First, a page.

The W-League Rookie Franchise of the Year in 2010, the Colorado Rush take on all slide-tackling opposition with grace, skill, and determination. Cheer on the Rush as they host their northerly neighbors, the Victoria Highlanders, in a battle of pinpoint passing, fierce shots on goal, and precisely catapulted orange slices. A beverage and a baked-good treat (a $3–$5 value each) provide fuel for enthusiastic shouting and ringing high-fives. Fans should remain glued to seats during the break for the Thunder Team, members of a special-needs program who will perform a halftime show. Seating is general admission (a $6 value each for adults; a $3 value each for children), so arrive anytime after 6 p.m. to stake a claim near the most fetching patch of sod.
On April 10, 2012, the Central Hockey League announced the Denver Cutthroats as the league's newest member. A little more than six months later, on October 19, the team played its first game ever—a 4–3 overtime loss to the Missouri Mavericks. Despite the outcome, the game marked the return of hockey to Denver Coliseum, which hadn't been skated professionally since the IHL's Denver Rangers' 1988-89 season. As an affiliate of the Colorado Avalanche, the Cutthroats—a name chosen in honor of Denver's state fish, the Greenback cutthroat trout— immediately developed a connection with local hockey fans. Fans get to share their support directly with The Stream, a place right outside the home team's locker room covered with inspirational messages and lasagna recipes inscribed on paper fish by the Cutthroat faithful.
In July 2013, Scott and Heidi Moore achieved the title of godan, or fifth-degree black belt. Since they have over 50 years of experience combined and have acted as coaches and participants in countless competitions (including the Olympic trials and Paralympics), the belts were well-earned. At Denver Judo, they and a team of first-, second-, and third-degree black belts teach the art of judo to practitioners of all ages and abilities, including those who are blind or otherwise visually impaired. The martial art focuses on throws and grappling as opposed to punches and kicks.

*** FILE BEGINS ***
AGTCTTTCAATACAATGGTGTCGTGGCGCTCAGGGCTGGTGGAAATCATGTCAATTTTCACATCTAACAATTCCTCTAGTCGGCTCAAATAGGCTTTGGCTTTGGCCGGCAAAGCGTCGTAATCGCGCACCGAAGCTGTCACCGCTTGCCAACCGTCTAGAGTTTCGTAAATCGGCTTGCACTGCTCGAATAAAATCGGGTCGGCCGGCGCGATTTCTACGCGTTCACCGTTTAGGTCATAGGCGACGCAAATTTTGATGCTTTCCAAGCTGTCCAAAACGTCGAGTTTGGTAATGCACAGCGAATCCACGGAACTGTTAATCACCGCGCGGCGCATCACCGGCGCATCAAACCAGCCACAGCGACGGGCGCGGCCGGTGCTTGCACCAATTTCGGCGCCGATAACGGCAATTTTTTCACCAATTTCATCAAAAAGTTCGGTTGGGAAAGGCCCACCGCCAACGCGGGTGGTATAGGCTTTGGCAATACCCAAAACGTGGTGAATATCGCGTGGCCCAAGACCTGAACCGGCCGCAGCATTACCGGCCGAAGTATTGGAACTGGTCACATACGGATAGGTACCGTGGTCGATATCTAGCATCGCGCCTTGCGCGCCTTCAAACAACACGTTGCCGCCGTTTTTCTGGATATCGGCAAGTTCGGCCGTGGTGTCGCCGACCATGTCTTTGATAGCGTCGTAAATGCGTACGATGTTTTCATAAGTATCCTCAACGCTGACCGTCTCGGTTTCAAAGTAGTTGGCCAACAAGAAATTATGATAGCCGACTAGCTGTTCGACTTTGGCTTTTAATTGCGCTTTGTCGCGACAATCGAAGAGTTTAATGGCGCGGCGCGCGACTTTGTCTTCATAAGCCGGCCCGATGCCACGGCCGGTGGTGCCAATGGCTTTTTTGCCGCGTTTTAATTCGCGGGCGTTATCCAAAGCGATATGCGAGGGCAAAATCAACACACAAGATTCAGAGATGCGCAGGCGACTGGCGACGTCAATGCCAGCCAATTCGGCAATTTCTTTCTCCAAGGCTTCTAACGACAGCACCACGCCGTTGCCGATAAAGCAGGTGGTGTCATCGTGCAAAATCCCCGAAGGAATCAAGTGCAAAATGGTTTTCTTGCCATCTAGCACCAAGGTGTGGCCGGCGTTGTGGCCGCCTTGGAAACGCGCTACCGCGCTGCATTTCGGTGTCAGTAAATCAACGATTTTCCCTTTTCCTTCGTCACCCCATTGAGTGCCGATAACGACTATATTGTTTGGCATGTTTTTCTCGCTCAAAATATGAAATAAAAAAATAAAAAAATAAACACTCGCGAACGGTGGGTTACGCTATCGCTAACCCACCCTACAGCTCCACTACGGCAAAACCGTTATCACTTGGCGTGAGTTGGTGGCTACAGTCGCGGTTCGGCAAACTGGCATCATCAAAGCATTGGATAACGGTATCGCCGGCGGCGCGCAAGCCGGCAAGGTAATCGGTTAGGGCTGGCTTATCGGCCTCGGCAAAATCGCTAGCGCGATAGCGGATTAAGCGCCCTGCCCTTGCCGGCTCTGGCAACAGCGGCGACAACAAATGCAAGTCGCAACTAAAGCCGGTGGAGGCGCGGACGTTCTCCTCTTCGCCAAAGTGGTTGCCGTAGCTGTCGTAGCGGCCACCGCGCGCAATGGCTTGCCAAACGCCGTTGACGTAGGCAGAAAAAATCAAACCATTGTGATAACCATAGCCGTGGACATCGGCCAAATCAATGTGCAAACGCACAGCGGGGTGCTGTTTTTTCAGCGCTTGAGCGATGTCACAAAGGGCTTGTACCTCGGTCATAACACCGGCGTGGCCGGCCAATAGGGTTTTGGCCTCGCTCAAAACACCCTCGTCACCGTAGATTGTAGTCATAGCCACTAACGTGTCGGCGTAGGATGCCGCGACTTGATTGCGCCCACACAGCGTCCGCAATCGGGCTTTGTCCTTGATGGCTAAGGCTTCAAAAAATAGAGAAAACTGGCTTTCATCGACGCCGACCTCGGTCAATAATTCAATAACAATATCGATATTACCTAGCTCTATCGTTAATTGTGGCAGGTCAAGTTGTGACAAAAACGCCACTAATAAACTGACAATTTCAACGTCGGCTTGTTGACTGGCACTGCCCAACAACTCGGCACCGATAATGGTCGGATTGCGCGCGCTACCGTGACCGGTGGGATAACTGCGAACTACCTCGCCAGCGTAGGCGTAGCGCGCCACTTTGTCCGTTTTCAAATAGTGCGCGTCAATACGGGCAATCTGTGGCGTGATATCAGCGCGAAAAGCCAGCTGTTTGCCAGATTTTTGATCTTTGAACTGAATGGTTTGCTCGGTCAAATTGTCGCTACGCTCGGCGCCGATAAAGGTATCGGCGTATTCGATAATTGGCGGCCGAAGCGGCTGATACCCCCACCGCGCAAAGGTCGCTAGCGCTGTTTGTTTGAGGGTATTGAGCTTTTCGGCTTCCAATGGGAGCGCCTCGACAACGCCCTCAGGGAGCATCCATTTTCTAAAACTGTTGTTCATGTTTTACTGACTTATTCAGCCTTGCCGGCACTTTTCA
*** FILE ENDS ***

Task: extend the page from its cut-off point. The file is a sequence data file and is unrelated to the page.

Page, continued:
Elton John. Dolly Parton. Dave Matthews Band. Harlem Globetrotters. These are just a handful of celebrated acts that have descended upon Winston-Salem Entertainment Sports Complex over the years. The sprawling event center remains a go-to destination for visitors who want to catch a first-rate concert, root for their favorite sports team, or get an autography from their favorite gym towel.
For more than two decades, Sports Climbing Center has provided a spacious and well-appointed destination for new climbers and seasoned ascenders alike. After outfitting visitors with shoes, harnesses, and Spider-Man costumes, staffers lead lessons and spot climbers as they navigate the footholds and handholds of facility's brightly colored walls or the newly added bouldering wall. The center also hosts a variety of competitions and leads outdoor excursions for students to put their learned skills to work on rock faces and unsuspecting statues.
Patrolled by mermaids and people walking atop the water in huge, transparent bubbles, the pool inside Donna's Dolphins Swim School seems to be more of a wonderland than an academy. Employees oversee games at birthday parties or outfit guests in a fitted mermaid tail for whimsical dives and gliding choreography. Poolside carousers can even move across the surface of the pool at a walk or trot with the help of W.O.W.—Walk On Water—bubbles.
At the heart of all the fun and games, however, the highly trained staff’s main focus is to ensure that safety always comes before each splash. In swim classes, staffers employ the swim-float-swim approach—a method condoned by the United States Swim School Association—when teaching students in their group and private lessons. The lessons emphasize muscle memory so that children as young as 6 months can absorb techniques such as the starfish float for use in aquatic emergencies. They also assign seasoned mentors to coach special-needs students, making sure every kid gets a chance to embark on aquatic adventures.
Throughout each class, instructors motivate pupils with encouragement and prizes, awarding them a different colored bracelet on a traffic-light system to denote their skill level. Students graduate from red to yellow to green, and finally to blue, which signals that they can demonstrate all four strokes, execute flip turns, and remain safe in potentially dangerous situations by drinking all of the pool water.